During face-to-face meetings people move. They pace, stand up, and stretch, doodle on a notepad, get up to use a chalkboard, even walk over to the water cooler to refill their glass. There are a number of studies showing that locomotion and other movements cause better performance in meetings. For example, people who are walking, even when it is indoors, come up with more creative ideas than people who are sitting (Oppezzo & Schwartz, 2014). Dozens of studies by Goldin-Meadow (2003 book for a review). Much of that work shows a causal relationship—for example, children who are required to gesture with their hands while learning math showed more learning retention compared to a control group (Cook et al., 2008). While Zoom doesn’t technically prevent one from using gestures during the speech, being forced to sit in view of the camera certainly tampers down movement.
There is a wonderful illusion that occurs during phone calls. When I call someone, I have a vision that they are dedicating 100% of their attention to my voice. But meanwhile, throughout a 30-min phone call, I myself will do all sorts of activities, for example, stretch my lower back, cook pasta for my kids, even have a nonverbal conversation with my wife. But I still maintain the image of the other person as a tunnel-visioned listener. The videoconference destroys this illusion, as we actually see what the other person is doing while we converse. Those familiar with the writings of Wallace (1996) will recognize this argument—he predicts the loss of this illusion will be the reason that videoconferences eventually fall out of favor. People like to do minor physical activities while they talk, and it doesn’t interfere with talking and listening.
While we should not blame Zoom for making a great videoconferencing product that works robustly, we should evaluate why we are choosing a video for so many calls that previously would never have warranted a face-to-face meeting, or perhaps any synchronous meeting at all. Phone calls have driven productivity and social connection for many decades, and only a minority of calls require staring at another person’s face to successfully communicate.
It is important to reiterate what an amazing tool Zoom has been. Families, friends, students, teachers, and employees have benefited immensely from such a robust and available communication tool during Covid-19. This article frames a number of issues with the current interface design behind Zoom which is likely causing psychological consequences and fatigue. Most of the arguments in this article are hypothetical. While they are based on previous research findings, almost none of them have been directly tested. It is my hope that others will see many research opportunities here, and will run studies that test these ideas.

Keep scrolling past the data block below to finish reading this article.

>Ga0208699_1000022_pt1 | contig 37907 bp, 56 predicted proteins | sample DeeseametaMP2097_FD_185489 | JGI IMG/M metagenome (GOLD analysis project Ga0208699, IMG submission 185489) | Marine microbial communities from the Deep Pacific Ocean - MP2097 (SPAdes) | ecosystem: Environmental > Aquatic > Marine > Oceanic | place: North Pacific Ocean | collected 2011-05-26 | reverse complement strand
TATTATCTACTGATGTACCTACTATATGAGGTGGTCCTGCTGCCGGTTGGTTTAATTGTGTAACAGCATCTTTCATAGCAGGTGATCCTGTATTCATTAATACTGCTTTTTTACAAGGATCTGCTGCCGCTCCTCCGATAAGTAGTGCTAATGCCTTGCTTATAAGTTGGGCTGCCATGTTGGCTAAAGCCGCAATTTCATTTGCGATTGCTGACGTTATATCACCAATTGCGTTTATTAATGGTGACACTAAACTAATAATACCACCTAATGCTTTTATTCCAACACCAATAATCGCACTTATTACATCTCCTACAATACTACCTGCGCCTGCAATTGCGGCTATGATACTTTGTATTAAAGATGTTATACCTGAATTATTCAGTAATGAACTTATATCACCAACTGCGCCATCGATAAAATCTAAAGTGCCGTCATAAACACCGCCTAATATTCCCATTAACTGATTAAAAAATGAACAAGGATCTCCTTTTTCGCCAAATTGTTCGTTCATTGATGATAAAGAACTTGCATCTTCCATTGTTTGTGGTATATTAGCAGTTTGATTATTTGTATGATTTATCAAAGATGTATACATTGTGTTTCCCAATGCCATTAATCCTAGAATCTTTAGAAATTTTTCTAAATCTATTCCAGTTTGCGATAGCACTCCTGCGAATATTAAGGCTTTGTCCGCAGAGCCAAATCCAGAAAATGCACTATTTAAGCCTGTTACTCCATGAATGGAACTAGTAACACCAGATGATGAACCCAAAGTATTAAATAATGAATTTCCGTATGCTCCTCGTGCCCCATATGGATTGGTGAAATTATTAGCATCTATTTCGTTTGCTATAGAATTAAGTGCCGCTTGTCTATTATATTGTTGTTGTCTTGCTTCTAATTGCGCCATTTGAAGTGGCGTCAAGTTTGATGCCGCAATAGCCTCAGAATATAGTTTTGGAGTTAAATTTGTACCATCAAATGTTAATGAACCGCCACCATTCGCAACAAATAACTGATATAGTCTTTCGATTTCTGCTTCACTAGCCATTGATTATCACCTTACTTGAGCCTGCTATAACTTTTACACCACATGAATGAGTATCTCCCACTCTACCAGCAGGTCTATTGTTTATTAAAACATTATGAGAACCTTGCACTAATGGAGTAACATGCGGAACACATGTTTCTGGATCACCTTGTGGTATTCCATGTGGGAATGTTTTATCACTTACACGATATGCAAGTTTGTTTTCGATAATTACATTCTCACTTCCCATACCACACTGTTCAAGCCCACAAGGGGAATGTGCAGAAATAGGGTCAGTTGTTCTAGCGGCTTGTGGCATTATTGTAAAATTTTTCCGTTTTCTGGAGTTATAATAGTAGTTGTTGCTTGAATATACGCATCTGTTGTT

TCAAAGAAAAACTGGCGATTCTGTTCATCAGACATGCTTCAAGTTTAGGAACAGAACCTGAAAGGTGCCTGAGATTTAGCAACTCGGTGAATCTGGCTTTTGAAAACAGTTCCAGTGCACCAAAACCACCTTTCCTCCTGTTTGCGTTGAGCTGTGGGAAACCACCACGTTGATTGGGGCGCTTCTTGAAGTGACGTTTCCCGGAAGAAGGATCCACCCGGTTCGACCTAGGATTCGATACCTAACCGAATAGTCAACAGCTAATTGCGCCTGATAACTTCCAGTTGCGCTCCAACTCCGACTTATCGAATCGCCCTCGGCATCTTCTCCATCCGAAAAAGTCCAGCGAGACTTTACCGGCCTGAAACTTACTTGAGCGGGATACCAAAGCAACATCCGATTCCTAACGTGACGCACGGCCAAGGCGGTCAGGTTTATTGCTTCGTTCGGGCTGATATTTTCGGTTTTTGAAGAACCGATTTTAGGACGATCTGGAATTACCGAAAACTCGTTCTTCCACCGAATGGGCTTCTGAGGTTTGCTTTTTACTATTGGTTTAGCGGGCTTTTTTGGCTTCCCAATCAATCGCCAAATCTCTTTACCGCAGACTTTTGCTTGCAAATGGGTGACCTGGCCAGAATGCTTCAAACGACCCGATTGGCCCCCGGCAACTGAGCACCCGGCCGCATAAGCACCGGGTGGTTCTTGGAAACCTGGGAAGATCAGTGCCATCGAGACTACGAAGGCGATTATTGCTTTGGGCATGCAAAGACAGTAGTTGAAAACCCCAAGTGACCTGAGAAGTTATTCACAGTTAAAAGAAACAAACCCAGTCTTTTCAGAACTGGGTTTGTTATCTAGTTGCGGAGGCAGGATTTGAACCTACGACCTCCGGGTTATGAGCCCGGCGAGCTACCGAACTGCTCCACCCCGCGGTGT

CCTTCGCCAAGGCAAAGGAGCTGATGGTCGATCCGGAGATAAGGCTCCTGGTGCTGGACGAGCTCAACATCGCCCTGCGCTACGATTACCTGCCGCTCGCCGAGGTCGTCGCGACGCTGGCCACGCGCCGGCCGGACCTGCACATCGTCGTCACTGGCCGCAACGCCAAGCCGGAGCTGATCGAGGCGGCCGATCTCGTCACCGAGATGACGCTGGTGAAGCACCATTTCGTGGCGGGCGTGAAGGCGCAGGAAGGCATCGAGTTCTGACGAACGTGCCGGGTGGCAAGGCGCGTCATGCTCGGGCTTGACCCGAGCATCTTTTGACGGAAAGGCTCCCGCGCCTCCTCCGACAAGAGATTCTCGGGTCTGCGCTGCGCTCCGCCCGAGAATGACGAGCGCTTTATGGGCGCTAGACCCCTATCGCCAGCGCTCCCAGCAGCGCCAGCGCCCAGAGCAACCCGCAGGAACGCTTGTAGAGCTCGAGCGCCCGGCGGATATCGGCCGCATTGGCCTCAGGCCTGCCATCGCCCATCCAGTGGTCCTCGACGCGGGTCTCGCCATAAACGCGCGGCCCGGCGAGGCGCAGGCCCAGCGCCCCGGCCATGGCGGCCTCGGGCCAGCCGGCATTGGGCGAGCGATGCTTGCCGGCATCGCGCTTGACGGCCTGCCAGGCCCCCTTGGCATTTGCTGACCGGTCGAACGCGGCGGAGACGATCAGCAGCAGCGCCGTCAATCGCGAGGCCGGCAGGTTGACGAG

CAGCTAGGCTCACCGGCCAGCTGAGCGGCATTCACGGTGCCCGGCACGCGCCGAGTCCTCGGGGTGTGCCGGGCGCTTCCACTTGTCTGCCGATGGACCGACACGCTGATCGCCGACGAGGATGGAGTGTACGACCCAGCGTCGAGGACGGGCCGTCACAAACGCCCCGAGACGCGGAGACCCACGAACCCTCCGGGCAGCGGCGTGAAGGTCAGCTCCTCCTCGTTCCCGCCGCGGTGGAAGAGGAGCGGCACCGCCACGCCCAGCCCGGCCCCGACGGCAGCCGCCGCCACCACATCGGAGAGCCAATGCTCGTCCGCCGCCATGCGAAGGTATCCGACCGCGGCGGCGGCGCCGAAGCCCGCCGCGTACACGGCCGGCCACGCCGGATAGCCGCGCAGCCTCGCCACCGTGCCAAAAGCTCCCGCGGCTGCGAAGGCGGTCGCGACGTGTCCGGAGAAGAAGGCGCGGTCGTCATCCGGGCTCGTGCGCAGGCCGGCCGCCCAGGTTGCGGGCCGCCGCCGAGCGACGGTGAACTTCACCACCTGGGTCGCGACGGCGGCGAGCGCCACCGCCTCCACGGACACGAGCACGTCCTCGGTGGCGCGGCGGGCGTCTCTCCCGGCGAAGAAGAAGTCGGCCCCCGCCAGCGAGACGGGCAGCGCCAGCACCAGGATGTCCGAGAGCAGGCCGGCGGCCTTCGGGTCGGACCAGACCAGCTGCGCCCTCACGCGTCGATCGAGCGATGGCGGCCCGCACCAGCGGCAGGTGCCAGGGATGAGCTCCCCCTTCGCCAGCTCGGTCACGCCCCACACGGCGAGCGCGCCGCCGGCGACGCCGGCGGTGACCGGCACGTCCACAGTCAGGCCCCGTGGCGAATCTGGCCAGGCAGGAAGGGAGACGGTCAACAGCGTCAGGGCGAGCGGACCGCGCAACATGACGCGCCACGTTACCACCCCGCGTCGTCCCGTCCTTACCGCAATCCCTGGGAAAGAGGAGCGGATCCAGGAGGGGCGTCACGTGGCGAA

Astute readers likely have already figured out that many of these problems could be solved with trivial changes to the design of the Zoom interface. For example, the default setting should be hiding the self-window instead of showing it, or at least hiding it automatically after a few seconds once users know they are framed properly. Likewise, there can simply be a limit to how large Zoom displays any given head; this problem is simple technologically given they have already figured out how to detect the outline of the head with the virtual background feature. Outside of software, people can also solve the problems outlined above with changes in hardware and culture. Use an external webcam and external keyboard that allows more flexibility and control over various seating arrangements. Make “audio only” Zoom meetings the default, or better yet, insist on taking some calls via telephone to free your body from the frustrum.
The meteoric rise of Zoom has been fascinating to watch as a media psychologist. In less than a year, many people have seamlessly integrated Zoom into their work and social lives, and affordances such as screen sharing have become critical tools. In this article, I have emphasized the differences between Zoom meetings and face-to-face ones. But if one were to count the similarities between the two, they would far outnumber the differences. Indeed, the success of this medium, like many technologies, revolves around its ability to seamlessly mimic face-to-face conversations (Reeves & Nass, 1996). Moreover, regardless of the medium, it is important to acknowledge that meetings in general can be fairly tiring, as can commuting from one location to another, which Zoom eliminates. Perhaps a driver of Zoom fatigue is simply that we are taking more meetings than we would be doing face-to-face.
For decades, scholars have predicted that communication technology will disrupt the practice of commuting to and from work ten times per week. Even when face-to-face meetings will become safe again, it is likely the culture has finally shifted enough to remove some of the previously held stigmas against virtual meetings. With slight changes to the interface, Zoom has the potential to continue to drive productivity and reduce carbon emissions by replacing the commute. Videoconferencing is here to stay, and as media psychologists it is our job to study this medium to help technologists build better interfaces and users to develop better use practices.
Copyright © the Author(s) 2021
Received December 1, 2020
Revision received January 5, 2020
Accepted January 7, 2020